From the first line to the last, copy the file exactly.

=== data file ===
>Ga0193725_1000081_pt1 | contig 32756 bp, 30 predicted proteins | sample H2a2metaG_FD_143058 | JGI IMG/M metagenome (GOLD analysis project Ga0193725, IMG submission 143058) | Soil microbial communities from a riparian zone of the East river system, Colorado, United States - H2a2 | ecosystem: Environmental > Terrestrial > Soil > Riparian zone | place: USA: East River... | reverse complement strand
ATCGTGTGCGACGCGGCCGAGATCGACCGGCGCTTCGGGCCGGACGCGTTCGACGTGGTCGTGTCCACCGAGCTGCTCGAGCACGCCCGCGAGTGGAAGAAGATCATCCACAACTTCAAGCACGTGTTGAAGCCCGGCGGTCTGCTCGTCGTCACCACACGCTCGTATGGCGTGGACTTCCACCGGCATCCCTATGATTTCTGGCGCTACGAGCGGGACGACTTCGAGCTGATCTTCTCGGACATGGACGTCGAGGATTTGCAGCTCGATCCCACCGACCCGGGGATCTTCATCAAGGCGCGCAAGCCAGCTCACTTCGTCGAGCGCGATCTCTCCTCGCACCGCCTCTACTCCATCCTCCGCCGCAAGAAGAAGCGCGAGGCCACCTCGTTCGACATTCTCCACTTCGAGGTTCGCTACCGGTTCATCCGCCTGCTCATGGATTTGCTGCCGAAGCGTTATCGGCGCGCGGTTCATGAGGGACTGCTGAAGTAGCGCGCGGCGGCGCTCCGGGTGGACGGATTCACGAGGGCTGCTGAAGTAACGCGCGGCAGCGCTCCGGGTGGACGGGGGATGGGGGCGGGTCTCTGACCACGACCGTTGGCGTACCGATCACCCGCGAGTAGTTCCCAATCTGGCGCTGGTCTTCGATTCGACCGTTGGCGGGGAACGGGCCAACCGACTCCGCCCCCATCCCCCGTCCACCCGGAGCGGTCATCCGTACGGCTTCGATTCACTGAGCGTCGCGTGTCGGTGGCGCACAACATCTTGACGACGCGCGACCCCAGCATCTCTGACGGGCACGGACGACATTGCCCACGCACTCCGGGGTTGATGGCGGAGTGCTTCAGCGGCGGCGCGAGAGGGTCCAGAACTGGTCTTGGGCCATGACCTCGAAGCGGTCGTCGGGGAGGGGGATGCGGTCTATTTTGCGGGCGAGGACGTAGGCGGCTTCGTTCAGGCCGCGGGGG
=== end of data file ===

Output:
>Ga0193725_1000081_pt1 | contig 32756 bp, 30 predicted proteins | sample H2a2metaG_FD_143058 | JGI IMG/M metagenome (GOLD analysis project Ga0193725, IMG submission 143058) | Soil microbial communities from a riparian zone of the East river system, Colorado, United States - H2a2 | ecosystem: Environmental > Terrestrial > Soil > Riparian zone | place: USA: East River... | reverse complement strand
ATCGTGTGCGACGCGGCCGAGATCGACCGGCGCTTCGGGCCGGACGCGTTCGACGTGGTCGTGTCCACCGAGCTGCTCGAGCACGCCCGCGAGTGGAAGAAGATCATCCACAACTTCAAGCACGTGTTGAAGCCCGGCGGTCTGCTCGTCGTCACCACACGCTCGTATGGCGTGGACTTCCACCGGCATCCCTATGATTTCTGGCGCTACGAGCGGGACGACTTCGAGCTGATCTTCTCGGACATGGACGTCGAGGATTTGCAGCTCGATCCCACCGACCCGGGGATCTTCATCAAGGCGCGCAAGCCAGCTCACTTCGTCGAGCGCGATCTCTCCTCGCACCGCCTCTACTCCATCCTCCGCCGCAAGAAGAAGCGCGAGGCCACCTCGTTCGACATTCTCCACTTCGAGGTTCGCTACCGGTTCATCCGCCTGCTCATGGATTTGCTGCCGAAGCGTTATCGGCGCGCGGTTCATGAGGGACTGCTGAAGTAGCGCGCGGCGGCGCTCCGGGTGGACGGATTCACGAGGGCTGCTGAAGTAACGCGCGGCAGCGCTCCGGGTGGACGGGGGATGGGGGCGGGTCTCTGACCACGACCGTTGGCGTACCGATCACCCGCGAGTAGTTCCCAATCTGGCGCTGGTCTTCGATTCGACCGTTGGCGGGGAACGGGCCAACCGACTCCGCCCCCATCCCCCGTCCACCCGGAGCGGTCATCCGTACGGCTTCGATTCACTGAGCGTCGCGTGTCGGTGGCGCACAACATCTTGACGACGCGCGACCCCAGCATCTCTGACGGGCACGGACGACATTGCCCACGCACTCCGGGGTTGATGGCGGAGTGCTTCAGCGGCGGCGCGAGAGGGTCCAGAACTGGTCTTGGGCCATGACCTCGAAGCGGTCGTCGGGGAGGGGGATGCGGTCTATTTTGCGGGCGAGGACGTAGGCGGCTTCGTTCAGGCCGCGGGGG